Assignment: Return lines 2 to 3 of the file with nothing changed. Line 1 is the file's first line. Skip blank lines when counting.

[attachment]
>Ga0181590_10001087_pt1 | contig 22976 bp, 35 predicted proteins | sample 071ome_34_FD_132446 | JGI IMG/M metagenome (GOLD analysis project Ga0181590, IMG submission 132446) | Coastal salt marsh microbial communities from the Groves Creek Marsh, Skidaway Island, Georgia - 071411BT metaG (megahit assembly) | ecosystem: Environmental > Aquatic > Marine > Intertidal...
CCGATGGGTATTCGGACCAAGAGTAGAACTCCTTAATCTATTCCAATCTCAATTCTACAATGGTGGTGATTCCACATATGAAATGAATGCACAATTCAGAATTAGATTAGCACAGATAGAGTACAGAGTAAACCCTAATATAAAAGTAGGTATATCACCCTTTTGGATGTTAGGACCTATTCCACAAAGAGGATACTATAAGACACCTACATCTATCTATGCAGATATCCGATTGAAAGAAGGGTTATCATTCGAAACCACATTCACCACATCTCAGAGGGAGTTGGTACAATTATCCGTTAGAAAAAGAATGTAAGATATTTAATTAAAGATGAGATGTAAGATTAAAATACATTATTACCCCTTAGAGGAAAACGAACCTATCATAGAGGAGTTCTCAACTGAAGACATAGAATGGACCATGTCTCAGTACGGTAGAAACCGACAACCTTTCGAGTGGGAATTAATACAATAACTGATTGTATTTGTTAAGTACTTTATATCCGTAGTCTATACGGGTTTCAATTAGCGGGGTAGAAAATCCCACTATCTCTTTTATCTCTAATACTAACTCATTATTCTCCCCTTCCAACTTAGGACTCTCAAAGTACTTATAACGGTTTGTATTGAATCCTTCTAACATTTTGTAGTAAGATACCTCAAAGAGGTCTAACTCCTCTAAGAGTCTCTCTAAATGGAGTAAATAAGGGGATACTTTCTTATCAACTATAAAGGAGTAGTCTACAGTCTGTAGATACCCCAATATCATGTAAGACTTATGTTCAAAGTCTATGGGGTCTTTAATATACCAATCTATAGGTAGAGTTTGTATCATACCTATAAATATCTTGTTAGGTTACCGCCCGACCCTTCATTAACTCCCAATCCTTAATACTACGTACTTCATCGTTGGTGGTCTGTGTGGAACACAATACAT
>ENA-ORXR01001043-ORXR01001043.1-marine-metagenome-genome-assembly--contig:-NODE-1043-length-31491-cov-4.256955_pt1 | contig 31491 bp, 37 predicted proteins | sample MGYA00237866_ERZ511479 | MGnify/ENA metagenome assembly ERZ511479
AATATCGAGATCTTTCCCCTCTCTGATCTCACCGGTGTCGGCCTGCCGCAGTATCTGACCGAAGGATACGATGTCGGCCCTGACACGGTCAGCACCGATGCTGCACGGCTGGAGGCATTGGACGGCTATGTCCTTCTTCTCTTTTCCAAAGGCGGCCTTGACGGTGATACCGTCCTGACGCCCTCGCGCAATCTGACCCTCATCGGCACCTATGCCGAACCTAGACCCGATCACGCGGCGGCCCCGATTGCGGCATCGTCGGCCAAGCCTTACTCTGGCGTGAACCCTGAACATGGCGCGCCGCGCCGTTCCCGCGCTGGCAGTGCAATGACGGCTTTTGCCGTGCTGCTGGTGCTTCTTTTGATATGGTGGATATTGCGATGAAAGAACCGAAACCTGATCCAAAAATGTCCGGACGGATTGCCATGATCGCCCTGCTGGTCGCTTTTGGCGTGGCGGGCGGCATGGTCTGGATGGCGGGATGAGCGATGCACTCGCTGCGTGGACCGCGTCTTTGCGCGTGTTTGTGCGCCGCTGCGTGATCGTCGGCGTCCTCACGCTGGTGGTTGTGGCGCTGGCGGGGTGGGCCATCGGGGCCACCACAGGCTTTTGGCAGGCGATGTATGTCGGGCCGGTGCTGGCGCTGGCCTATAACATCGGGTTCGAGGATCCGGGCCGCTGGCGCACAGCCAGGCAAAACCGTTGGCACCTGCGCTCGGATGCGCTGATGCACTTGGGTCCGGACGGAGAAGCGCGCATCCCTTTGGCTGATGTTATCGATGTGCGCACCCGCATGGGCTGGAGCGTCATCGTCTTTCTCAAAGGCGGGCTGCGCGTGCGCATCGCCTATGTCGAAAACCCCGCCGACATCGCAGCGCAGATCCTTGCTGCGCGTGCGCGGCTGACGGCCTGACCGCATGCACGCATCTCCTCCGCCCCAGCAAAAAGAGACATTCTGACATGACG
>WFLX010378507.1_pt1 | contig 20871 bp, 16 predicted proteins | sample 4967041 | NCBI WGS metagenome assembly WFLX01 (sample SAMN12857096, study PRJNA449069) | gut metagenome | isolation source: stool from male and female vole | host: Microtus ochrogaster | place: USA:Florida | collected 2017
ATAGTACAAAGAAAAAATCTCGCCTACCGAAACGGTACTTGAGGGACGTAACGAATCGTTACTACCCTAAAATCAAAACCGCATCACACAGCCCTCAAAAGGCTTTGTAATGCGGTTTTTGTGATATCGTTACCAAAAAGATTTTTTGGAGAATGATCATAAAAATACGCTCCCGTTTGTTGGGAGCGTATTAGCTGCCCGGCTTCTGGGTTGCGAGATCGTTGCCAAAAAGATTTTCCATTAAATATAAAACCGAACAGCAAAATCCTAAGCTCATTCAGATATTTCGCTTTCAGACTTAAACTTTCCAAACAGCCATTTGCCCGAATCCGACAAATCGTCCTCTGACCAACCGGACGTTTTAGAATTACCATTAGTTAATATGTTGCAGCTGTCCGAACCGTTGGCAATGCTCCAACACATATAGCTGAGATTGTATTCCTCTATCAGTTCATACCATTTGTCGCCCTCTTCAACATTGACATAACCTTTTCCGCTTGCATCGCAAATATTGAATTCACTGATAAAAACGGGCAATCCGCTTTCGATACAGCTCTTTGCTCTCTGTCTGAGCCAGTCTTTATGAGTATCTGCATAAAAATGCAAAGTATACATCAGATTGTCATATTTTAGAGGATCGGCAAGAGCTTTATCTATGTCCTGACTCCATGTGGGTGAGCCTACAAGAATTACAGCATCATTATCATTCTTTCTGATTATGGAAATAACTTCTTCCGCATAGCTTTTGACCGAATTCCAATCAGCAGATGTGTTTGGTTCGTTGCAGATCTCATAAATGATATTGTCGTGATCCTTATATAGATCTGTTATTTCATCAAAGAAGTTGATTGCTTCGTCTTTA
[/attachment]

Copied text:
CCGATGGGTATTCGGACCAAGAGTAGAACTCCTTAATCTATTCCAATCTCAATTCTACAATGGTGGTGATTCCACATATGAAATGAATGCACAATTCAGAATTAGATTAGCACAGATAGAGTACAGAGTAAACCCTAATATAAAAGTAGGTATATCACCCTTTTGGATGTTAGGACCTATTCCACAAAGAGGATACTATAAGACACCTACATCTATCTATGCAGATATCCGATTGAAAGAAGGGTTATCATTCGAAACCACATTCACCACATCTCAGAGGGAGTTGGTACAATTATCCGTTAGAAAAAGAATGTAAGATATTTAATTAAAGATGAGATGTAAGATTAAAATACATTATTACCCCTTAGAGGAAAACGAACCTATCATAGAGGAGTTCTCAACTGAAGACATAGAATGGACCATGTCTCAGTACGGTAGAAACCGACAACCTTTCGAGTGGGAATTAATACAATAACTGATTGTATTTGTTAAGTACTTTATATCCGTAGTCTATACGGGTTTCAATTAGCGGGGTAGAAAATCCCACTATCTCTTTTATCTCTAATACTAACTCATTATTCTCCCCTTCCAACTTAGGACTCTCAAAGTACTTATAACGGTTTGTATTGAATCCTTCTAACATTTTGTAGTAAGATACCTCAAAGAGGTCTAACTCCTCTAAGAGTCTCTCTAAATGGAGTAAATAAGGGGATACTTTCTTATCAACTATAAAGGAGTAGTCTACAGTCTGTAGATACCCCAATATCATGTAAGACTTATGTTCAAAGTCTATGGGGTCTTTAATATACCAATCTATAGGTAGAGTTTGTATCATACCTATAAATATCTTGTTAGGTTACCGCCCGACCCTTCATTAACTCCCAATCCTTAATACTACGTACTTCATCGTTGGTGGTCTGTGTGGAACACAATACAT
>ENA-ORXR01001043-ORXR01001043.1-marine-metagenome-genome-assembly--contig:-NODE-1043-length-31491-cov-4.256955_pt1 | contig 31491 bp, 37 predicted proteins | sample MGYA00237866_ERZ511479 | MGnify/ENA metagenome assembly ERZ511479